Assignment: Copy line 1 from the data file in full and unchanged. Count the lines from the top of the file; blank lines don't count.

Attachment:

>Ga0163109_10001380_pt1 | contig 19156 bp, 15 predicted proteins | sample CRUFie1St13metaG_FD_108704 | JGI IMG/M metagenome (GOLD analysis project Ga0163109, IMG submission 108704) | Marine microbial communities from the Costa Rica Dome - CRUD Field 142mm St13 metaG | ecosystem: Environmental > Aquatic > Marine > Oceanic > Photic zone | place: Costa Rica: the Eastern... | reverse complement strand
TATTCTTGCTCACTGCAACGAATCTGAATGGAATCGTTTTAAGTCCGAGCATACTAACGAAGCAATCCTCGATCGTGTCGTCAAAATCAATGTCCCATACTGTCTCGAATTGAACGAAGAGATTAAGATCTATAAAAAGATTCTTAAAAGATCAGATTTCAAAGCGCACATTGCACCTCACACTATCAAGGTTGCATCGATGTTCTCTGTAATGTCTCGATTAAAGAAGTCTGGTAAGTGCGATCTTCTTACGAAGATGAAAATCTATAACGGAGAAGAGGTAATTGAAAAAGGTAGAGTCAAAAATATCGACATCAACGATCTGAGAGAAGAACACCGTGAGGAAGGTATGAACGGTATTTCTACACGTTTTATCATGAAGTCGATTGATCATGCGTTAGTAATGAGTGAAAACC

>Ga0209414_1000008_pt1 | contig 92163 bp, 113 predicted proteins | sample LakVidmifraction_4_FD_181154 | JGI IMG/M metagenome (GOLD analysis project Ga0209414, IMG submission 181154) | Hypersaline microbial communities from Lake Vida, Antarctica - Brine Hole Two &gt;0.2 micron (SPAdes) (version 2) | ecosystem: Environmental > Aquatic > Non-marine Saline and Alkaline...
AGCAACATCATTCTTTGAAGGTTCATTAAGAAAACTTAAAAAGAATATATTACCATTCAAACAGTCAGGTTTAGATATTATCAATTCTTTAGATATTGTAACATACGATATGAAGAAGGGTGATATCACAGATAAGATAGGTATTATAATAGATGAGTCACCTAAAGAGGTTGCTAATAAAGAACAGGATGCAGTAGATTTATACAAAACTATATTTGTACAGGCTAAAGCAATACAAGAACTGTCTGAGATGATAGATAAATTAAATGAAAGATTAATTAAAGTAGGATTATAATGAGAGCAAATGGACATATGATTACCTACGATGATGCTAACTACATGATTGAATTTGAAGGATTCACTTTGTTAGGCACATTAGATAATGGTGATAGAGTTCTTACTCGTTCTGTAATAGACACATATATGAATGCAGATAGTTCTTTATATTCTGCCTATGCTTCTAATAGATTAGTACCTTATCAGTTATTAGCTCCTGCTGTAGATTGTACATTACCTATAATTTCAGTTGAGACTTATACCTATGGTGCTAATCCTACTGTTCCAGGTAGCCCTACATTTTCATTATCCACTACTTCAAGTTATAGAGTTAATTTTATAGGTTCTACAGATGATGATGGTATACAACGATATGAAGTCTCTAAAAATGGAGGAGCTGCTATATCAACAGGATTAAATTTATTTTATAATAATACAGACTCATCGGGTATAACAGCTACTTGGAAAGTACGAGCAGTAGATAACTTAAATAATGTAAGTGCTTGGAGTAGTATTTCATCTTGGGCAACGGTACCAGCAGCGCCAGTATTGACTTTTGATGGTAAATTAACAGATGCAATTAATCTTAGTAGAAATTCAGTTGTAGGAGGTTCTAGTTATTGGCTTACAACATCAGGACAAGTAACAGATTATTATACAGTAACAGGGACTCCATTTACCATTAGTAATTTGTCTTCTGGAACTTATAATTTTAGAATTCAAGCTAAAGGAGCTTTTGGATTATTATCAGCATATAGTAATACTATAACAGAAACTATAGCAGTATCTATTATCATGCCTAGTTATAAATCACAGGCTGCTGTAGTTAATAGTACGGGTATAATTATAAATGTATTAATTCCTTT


>Ga0163109_10001380_pt1 | contig 19156 bp, 15 predicted proteins | sample CRUFie1St13metaG_FD_108704 | JGI IMG/M metagenome (GOLD analysis project Ga0163109, IMG submission 108704) | Marine microbial communities from the Costa Rica Dome - CRUD Field 142mm St13 metaG | ecosystem: Environmental > Aquatic > Marine > Oceanic > Photic zone | place: Costa Rica: the Eastern... | reverse complement strand